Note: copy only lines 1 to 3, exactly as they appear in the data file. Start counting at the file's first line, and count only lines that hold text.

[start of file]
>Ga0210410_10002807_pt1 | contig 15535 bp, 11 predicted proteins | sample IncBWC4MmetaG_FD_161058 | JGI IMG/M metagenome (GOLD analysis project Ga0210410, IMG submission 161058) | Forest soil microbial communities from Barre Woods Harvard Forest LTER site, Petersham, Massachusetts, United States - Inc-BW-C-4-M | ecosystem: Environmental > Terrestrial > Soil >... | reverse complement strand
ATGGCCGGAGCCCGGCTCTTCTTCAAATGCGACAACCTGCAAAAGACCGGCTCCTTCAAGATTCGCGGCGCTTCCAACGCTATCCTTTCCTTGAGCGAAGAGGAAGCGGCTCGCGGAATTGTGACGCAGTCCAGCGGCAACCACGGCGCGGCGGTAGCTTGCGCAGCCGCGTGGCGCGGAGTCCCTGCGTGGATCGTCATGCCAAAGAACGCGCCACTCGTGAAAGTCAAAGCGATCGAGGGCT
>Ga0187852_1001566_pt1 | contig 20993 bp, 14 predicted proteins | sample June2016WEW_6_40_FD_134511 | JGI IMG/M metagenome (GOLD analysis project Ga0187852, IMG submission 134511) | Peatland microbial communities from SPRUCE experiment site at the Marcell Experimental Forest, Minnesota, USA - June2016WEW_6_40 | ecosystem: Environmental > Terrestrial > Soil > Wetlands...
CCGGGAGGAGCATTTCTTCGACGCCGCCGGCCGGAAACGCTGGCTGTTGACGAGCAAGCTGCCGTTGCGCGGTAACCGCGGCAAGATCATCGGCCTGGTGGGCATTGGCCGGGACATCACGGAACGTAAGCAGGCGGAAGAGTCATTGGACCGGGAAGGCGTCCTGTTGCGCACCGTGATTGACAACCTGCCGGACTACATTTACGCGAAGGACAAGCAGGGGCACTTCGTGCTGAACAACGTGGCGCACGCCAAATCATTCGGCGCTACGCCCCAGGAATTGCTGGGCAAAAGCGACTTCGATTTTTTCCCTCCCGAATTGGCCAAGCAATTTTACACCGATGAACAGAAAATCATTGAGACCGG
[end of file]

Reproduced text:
>Ga0210410_10002807_pt1 | contig 15535 bp, 11 predicted proteins | sample IncBWC4MmetaG_FD_161058 | JGI IMG/M metagenome (GOLD analysis project Ga0210410, IMG submission 161058) | Forest soil microbial communities from Barre Woods Harvard Forest LTER site, Petersham, Massachusetts, United States - Inc-BW-C-4-M | ecosystem: Environmental > Terrestrial > Soil >... | reverse complement strand
ATGGCCGGAGCCCGGCTCTTCTTCAAATGCGACAACCTGCAAAAGACCGGCTCCTTCAAGATTCGCGGCGCTTCCAACGCTATCCTTTCCTTGAGCGAAGAGGAAGCGGCTCGCGGAATTGTGACGCAGTCCAGCGGCAACCACGGCGCGGCGGTAGCTTGCGCAGCCGCGTGGCGCGGAGTCCCTGCGTGGATCGTCATGCCAAAGAACGCGCCACTCGTGAAAGTCAAAGCGATCGAGGGCT
>Ga0187852_1001566_pt1 | contig 20993 bp, 14 predicted proteins | sample June2016WEW_6_40_FD_134511 | JGI IMG/M metagenome (GOLD analysis project Ga0187852, IMG submission 134511) | Peatland microbial communities from SPRUCE experiment site at the Marcell Experimental Forest, Minnesota, USA - June2016WEW_6_40 | ecosystem: Environmental > Terrestrial > Soil > Wetlands...